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Daniels, Jimmie (1908-1984) | Amistad Research Center

Name: Daniels, Jimmie (1908-1984)
Variant Name: Jimmy Daniels
Fuller Form: James Lesley Daniels


Historical Note:

James Lesley Daniels, Jimmie (Jimmy) Daniels, 1908-1984, was a gay African American nightclub host and cabaret singer who was widely known as a general host and singer at the Bon Soir nightclub in Greenwich Village, New York.  Daniels' music primarily included the songs of the Gershwins, Rodgers and Hart, and Cole Porter, as well as Harold Arlen.

Jimmie Daniels was born in Laredo, Texas, in 1908, but he grew up in Little Rock, Arkansas.  Daniels left Arkansas and came to New York in the 1920s to go to Bird's Business College in the Bronx to become a secretary. After finishing school, Daniels returned to Little Rock to become a secretary for A.E. Bush, the president of Century Life Insurance Company.

However, not long after, he returned to New York in 1928 with a desire to leave the office-world and go on stage.  After someone he knew introduced him to Katherine Cornell's manager, he landed a part in Cornell's Broadway hit, "Dishonored Lady." Following his start on Broadway, Daniels performed briefly with "Savage Rhythm" and the Chamberlain-Brown Stock Company in Mt. Vernon.

Leaving Broadway, Daniels found his first professional singing job at the Hot Cha nightclub in Harlem, but he quickly became a part of the European music scene.  In the summer of 1933, he became popular at the Summer Sporting club in Monte Carlo, Monaco.  Between 1933 and 1934, he accompanied the internationally famous Reginald Forsythe at Ciro's in London.  Not long after, Daniels returned to New York and became the premier entertainer at Marian Cooley's Sunday night suppers at the Ship Grill.

In 1935, Daniels went out on his own and sponsored a series of parties for three seasons at the Bronze Studio.  During this time, he met Herbert Jacoby, who convinced him to come to Paris to entertain at his Le Reubon Blue in 1936 and 1937.  When Jacoby opened a spot in New York, Jimmie Daniels became a popular attraction.  However, Daniels returned to Paris in 1938 to perform at Le Reubon Blue.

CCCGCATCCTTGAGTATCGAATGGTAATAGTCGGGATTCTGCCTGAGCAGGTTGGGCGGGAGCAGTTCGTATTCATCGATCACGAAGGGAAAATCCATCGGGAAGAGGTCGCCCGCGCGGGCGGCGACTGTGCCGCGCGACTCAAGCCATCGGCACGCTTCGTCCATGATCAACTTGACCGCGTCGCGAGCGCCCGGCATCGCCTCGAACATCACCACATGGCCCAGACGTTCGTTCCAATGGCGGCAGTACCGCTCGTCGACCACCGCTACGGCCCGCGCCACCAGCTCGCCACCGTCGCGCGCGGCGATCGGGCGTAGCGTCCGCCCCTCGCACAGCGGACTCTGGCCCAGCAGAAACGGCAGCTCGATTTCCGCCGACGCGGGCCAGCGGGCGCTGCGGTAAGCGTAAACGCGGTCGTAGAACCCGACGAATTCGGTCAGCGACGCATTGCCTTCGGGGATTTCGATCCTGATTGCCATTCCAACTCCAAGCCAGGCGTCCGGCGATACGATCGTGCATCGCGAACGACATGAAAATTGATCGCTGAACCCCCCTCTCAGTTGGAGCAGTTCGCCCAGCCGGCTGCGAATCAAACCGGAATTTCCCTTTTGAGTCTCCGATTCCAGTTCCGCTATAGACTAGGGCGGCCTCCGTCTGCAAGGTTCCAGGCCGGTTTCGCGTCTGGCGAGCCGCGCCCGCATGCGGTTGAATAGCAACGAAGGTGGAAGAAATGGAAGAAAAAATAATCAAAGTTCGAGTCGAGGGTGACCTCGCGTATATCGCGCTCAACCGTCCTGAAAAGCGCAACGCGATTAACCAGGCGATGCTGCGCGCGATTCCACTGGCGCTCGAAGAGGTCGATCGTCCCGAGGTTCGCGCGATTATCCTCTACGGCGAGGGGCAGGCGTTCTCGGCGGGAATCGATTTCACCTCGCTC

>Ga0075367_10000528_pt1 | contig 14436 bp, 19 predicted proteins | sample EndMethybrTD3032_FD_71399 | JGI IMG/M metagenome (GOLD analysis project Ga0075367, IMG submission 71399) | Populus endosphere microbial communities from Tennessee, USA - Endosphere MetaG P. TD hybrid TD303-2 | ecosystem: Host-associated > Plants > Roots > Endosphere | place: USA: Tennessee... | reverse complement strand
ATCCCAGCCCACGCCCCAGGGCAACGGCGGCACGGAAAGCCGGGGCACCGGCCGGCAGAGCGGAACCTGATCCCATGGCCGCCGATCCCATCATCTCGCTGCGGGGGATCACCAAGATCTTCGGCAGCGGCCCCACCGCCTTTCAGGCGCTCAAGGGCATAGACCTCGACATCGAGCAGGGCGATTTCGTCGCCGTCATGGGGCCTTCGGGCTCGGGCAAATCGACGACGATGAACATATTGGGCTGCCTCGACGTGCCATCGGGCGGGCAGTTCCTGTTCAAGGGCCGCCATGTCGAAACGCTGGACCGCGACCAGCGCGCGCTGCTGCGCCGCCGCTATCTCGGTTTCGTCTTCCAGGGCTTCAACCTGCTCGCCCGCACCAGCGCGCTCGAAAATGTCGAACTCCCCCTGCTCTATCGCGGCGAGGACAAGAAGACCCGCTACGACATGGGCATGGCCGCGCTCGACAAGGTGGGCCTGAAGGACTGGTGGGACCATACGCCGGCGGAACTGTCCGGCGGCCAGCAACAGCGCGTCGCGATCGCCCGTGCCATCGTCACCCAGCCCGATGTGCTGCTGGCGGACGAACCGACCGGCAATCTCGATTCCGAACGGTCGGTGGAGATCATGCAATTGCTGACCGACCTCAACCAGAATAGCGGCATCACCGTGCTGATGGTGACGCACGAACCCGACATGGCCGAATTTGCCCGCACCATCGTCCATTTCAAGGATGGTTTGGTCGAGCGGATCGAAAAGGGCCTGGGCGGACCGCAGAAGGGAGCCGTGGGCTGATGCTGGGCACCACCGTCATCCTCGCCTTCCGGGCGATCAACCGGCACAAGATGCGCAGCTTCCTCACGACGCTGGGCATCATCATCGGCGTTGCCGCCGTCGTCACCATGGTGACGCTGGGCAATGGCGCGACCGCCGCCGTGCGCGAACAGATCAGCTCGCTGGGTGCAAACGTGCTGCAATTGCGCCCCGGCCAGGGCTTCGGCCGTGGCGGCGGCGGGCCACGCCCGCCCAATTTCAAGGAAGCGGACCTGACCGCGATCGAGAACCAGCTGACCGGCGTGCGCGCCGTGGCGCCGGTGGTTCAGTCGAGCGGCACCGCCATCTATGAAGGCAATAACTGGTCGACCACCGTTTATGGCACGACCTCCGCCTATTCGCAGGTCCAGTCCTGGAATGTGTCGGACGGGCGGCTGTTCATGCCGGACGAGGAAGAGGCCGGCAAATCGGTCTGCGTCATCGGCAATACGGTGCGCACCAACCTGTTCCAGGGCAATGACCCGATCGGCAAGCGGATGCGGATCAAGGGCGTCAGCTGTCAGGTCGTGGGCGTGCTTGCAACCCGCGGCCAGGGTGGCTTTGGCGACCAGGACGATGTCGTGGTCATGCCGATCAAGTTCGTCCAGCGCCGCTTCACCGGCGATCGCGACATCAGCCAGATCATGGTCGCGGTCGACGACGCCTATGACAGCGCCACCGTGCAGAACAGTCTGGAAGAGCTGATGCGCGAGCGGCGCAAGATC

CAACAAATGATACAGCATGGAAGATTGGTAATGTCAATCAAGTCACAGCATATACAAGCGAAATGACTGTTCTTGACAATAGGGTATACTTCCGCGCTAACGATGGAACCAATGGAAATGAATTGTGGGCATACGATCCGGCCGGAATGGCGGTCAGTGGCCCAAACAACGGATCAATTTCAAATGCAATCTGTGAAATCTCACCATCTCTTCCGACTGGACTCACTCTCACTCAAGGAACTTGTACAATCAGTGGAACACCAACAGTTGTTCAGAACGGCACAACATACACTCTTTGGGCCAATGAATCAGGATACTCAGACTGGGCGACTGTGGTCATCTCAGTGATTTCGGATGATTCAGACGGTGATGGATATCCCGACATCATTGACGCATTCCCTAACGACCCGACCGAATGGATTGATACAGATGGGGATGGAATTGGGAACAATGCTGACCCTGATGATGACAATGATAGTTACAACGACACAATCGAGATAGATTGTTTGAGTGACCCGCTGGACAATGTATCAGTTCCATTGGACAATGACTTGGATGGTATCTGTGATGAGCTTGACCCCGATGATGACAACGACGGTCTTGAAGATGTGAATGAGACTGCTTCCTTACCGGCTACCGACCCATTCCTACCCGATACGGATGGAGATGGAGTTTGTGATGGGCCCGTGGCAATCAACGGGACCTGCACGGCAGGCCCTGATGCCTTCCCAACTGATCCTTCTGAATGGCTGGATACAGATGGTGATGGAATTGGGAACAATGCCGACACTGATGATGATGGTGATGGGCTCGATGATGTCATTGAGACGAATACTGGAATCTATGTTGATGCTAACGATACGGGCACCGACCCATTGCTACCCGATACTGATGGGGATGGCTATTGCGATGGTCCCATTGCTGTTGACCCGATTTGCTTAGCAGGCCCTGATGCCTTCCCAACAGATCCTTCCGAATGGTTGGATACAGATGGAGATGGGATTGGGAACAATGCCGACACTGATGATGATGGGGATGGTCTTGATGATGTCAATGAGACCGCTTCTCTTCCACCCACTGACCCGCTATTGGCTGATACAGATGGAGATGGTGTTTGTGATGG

After singing throughout Europe during the thirties, Daniels became popular in New York nightlife.  In 1939, he opened Jimmie Daniels' Nightclub at 114 West 116th Street, an establishment that the New Yorker described as the "model of dignity and respectability" by "Harlem standards."  Daniels owned and operated the Harlem supper club from 1939 to 1942.  He left the club to go into the military.

Around 1950, Daniels became the host at the Bon Soir on West 8th Street, a chic supper club. Known as a place where African Americans and Whites, as well as gay and straight clientele, interacted without tension, the club was described as having a balance of elegant, intimate, risque, and respectable ambiance.  Jimmie Daniels was a popular figure at the Bon Soir for ten years as the host/singer/emcee.  The club hosted a variety of rising stars, such as Barbra Streisand, Phyllis Diller, and Kaye Ballard.  The Bon Soir was Barbra Streisand's first engagement in New York.  When the owners of the Bon Soir let Daniels go after ten years, the club lost substantial business and they begged him to return, but he did not. During the 1950s, Daniels shared a house on Banks Street with fashion designer Rex Madsen.

Circa 1960, after Daniels left the Bon Soir, he hosted what he called "a spring series of supper soirees" at the L'Etang Supper Club in lower Manhattan.  Daniels continued to perform around the city at clubs, parties, and festivals until his death.  Daniels died at age 76 in the summer of 1984 at St. Clare's Hospital in Manhattan after suffering from a stroke.

Sources:

Hughes, Langston and Milton Meltzer. Black Magic: A Pictorial History of the Negro in American Entertainment. Englewood Cliffs, New Jersey: Prentice-Hall, 1968.

Anderson, Jervis. This Was Harlem: A Cultural Portrait, 1900-1950. New York : Farrar Straus Giroux, 1982.

Cooke, Marvel. "Jim Daniels: Host Supreme." New York Amsterdam News. 27 January 1940.

Note Author: Diane Galatowitsch





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